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Determining orbits for the Milky Way's dwarfs


Lux, H; Read, J I; Lake, G (2010). Determining orbits for the Milky Way's dwarfs. Monthly Notices of the Royal Astronomical Society, 406:2312-2324.

Abstract

We calculate orbits for the Milky Way dwarf galaxies with proper motions, and compare these to subhalo orbits in a high-resolution cosmological simulation. We use the simulation data to assess how well orbits may be recovered in the face of measurement errors, a time-varying triaxial gravitational potential and satellite-satellite interactions. For present measurement uncertainties, we recover the apocentre ra and pericentre rp to ~40 per cent. With improved data from the Gaia satellite we should be able to recover ra and rp to ~14 per cent, respectively. However, recovering the 3D positions and orbital phase of satellites over several orbits is more challenging. This owes primarily to the non-sphericity of the potential and satellite interactions during group infall. Dynamical friction, satellite mass-loss and the mass evolution of the main halo play a more minor role in the uncertainties.
We apply our technique to nine Milky Way dwarfs with observed proper motions. We show that their mean apocentre is lower than the mean of the most massive subhaloes in our cosmological simulation, but consistent with the most massive subhaloes that form before z = 10. This lends further support to the idea that the Milky Way's dwarfs formed before reionization.

We calculate orbits for the Milky Way dwarf galaxies with proper motions, and compare these to subhalo orbits in a high-resolution cosmological simulation. We use the simulation data to assess how well orbits may be recovered in the face of measurement errors, a time-varying triaxial gravitational potential and satellite-satellite interactions. For present measurement uncertainties, we recover the apocentre ra and pericentre rp to ~40 per cent. With improved data from the Gaia satellite we should be able to recover ra and rp to ~14 per cent, respectively. However, recovering the 3D positions and orbital phase of satellites over several orbits is more challenging. This owes primarily to the non-sphericity of the potential and satellite interactions during group infall. Dynamical friction, satellite mass-loss and the mass evolution of the main halo play a more minor role in the uncertainties.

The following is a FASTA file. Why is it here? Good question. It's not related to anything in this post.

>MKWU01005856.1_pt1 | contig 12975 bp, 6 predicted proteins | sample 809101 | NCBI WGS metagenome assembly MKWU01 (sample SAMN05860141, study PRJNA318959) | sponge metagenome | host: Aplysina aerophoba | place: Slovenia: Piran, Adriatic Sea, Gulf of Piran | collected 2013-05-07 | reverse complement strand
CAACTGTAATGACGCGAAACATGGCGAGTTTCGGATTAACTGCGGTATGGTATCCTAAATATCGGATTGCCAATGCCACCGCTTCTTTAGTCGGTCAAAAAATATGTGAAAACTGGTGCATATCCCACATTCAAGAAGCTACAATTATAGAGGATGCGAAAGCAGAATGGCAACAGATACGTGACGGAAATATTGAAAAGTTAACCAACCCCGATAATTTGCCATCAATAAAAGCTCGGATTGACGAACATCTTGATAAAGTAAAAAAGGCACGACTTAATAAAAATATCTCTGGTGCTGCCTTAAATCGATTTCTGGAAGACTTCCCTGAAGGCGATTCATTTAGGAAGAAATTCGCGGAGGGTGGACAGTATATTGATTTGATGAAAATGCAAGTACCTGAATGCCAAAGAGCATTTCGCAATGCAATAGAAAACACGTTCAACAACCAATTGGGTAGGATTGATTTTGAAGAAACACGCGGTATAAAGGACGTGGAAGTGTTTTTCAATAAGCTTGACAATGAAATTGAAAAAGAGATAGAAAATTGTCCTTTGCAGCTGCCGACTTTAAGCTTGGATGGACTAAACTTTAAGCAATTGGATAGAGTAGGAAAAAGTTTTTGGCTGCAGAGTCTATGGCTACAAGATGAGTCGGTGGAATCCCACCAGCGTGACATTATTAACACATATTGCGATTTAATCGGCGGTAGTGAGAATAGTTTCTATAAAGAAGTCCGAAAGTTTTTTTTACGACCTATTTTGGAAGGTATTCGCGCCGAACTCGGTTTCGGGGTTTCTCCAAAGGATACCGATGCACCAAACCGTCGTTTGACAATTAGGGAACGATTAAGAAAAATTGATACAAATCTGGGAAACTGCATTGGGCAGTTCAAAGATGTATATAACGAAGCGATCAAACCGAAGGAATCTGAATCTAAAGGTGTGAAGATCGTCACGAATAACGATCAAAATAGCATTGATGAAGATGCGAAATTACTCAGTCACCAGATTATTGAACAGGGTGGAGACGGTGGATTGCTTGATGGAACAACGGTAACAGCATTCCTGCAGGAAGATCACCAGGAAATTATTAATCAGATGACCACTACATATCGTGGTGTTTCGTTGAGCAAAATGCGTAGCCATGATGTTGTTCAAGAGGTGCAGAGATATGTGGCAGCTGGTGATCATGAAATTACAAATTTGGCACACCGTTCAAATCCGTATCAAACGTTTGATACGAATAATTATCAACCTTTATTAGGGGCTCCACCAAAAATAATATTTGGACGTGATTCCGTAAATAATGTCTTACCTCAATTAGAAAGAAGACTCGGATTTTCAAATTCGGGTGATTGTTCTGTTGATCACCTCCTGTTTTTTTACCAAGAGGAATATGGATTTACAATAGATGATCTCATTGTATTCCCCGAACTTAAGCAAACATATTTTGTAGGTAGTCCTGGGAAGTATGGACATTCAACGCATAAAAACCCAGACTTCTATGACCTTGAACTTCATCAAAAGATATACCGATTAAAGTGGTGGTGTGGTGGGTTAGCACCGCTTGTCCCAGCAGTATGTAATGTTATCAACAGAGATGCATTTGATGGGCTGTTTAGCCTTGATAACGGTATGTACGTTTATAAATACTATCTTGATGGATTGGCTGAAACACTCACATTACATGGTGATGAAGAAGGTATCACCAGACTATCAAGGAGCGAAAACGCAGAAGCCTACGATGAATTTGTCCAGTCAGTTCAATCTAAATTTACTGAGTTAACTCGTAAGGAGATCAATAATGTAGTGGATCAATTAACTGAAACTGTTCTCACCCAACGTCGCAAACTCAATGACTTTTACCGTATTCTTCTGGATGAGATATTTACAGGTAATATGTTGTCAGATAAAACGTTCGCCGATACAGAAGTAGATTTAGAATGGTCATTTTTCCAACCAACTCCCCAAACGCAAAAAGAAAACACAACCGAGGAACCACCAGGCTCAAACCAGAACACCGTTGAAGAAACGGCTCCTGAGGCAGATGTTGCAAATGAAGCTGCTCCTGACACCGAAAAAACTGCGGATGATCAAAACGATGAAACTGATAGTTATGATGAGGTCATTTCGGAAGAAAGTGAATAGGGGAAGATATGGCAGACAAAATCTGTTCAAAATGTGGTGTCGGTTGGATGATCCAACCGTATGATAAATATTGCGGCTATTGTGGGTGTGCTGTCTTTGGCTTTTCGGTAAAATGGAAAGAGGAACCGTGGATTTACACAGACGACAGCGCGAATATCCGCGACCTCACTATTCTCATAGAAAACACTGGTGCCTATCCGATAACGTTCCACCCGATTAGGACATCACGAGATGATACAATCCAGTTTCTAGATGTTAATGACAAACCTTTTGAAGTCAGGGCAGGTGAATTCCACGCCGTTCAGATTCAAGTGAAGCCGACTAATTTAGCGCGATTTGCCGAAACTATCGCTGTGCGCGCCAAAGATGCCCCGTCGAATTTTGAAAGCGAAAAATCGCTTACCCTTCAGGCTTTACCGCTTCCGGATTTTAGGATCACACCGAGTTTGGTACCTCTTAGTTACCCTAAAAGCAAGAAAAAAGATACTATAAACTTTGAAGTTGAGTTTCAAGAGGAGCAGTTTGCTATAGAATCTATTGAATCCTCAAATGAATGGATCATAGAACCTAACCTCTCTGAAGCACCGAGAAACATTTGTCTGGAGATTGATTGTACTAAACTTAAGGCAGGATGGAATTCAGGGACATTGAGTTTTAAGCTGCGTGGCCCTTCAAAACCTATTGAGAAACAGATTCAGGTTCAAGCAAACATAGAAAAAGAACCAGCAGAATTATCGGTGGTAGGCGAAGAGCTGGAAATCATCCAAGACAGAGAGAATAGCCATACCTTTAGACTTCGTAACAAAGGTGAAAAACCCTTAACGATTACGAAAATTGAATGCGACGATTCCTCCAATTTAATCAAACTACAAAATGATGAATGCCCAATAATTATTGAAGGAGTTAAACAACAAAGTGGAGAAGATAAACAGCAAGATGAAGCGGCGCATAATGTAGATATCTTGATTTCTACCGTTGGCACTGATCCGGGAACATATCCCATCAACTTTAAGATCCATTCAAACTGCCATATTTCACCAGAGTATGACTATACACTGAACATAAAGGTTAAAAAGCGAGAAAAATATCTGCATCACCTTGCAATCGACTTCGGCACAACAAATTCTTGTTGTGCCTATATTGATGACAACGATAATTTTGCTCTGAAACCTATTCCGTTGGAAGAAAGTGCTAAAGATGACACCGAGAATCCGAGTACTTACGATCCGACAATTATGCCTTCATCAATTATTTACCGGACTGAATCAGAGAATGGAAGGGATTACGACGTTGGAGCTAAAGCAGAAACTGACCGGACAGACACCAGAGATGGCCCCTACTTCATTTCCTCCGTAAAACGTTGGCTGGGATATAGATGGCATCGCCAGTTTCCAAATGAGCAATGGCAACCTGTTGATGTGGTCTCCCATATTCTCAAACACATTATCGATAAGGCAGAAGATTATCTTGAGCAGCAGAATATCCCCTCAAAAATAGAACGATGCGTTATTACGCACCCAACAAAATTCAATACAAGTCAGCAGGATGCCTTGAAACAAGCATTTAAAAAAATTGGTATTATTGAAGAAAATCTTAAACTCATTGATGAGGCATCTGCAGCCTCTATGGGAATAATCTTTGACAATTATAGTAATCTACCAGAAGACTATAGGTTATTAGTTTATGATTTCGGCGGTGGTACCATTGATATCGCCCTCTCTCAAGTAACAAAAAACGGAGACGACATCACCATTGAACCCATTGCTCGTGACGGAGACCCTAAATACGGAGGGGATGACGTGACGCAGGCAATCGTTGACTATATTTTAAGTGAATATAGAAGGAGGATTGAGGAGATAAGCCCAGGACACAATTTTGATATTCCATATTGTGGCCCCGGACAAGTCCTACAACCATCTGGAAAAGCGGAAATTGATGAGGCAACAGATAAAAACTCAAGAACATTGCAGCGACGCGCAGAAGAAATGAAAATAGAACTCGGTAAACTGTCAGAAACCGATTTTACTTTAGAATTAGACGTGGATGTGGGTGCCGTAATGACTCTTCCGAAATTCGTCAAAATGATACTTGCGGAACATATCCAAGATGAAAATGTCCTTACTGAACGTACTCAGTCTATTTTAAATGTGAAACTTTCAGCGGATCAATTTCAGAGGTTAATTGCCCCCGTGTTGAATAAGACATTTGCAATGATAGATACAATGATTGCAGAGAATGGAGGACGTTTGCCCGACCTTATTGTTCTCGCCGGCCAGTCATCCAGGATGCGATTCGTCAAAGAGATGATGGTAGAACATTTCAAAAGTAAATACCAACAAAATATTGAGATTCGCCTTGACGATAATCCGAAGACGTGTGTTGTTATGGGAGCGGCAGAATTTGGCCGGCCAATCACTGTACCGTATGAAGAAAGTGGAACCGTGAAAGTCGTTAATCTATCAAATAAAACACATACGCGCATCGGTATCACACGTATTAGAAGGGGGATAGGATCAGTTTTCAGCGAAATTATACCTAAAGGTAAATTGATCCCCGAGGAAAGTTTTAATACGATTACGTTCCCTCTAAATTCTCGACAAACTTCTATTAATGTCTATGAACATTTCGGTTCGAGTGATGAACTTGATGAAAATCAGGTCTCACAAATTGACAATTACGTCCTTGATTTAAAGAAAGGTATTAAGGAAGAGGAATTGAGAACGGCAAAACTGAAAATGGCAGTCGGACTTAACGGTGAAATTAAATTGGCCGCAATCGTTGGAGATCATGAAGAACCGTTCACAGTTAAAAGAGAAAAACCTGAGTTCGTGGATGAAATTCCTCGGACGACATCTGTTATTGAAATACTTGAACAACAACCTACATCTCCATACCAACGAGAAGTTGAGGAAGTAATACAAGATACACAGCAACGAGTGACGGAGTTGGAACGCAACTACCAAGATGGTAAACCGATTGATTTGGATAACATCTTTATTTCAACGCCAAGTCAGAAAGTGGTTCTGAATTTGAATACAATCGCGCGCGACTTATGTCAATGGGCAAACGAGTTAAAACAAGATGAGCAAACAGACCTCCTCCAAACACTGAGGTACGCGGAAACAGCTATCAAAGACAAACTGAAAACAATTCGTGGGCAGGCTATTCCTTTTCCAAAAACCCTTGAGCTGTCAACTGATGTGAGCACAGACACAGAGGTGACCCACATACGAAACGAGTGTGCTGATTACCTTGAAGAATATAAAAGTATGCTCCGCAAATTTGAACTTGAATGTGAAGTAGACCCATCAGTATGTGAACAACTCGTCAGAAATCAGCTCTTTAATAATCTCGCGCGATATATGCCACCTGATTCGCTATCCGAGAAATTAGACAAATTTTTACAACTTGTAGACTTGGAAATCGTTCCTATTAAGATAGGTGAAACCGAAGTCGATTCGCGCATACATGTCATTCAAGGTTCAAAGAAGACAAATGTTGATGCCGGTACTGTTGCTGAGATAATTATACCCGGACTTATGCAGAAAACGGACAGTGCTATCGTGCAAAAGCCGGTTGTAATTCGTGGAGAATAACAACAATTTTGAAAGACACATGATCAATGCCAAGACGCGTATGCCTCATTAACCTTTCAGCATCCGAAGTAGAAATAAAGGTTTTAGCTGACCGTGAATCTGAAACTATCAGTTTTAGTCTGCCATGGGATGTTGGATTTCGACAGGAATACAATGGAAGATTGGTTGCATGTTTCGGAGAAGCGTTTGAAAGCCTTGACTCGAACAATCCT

We apply our technique to nine Milky Way dwarfs with observed proper motions. We show that their mean apocentre is lower than the mean of the most massive subhaloes in our cosmological simulation, but consistent with the most massive subhaloes that form before z = 10. This lends further support to the idea that the Milky Way's dwarfs formed before reionization.

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Additional indexing

Item Type:Journal Article, refereed, original work
Communities & Collections:07 Faculty of Science > Institute for Computational Science
Dewey Decimal Classification:530 Physics
Language:English
Date:August 2010
Deposited On:02 Mar 2011 14:39
Last Modified:05 Apr 2016 14:32
Publisher:Wiley-Blackwell
ISSN:0035-8711
Additional Information:The definitive version is available at www.blackwell-synergy.com
Publisher DOI:10.1111/j.1365-2966.2010.16877.x
Related URLs:http://arxiv.org/abs/1001.1731
Permanent URL: http://doi.org/10.5167/uzh-41485

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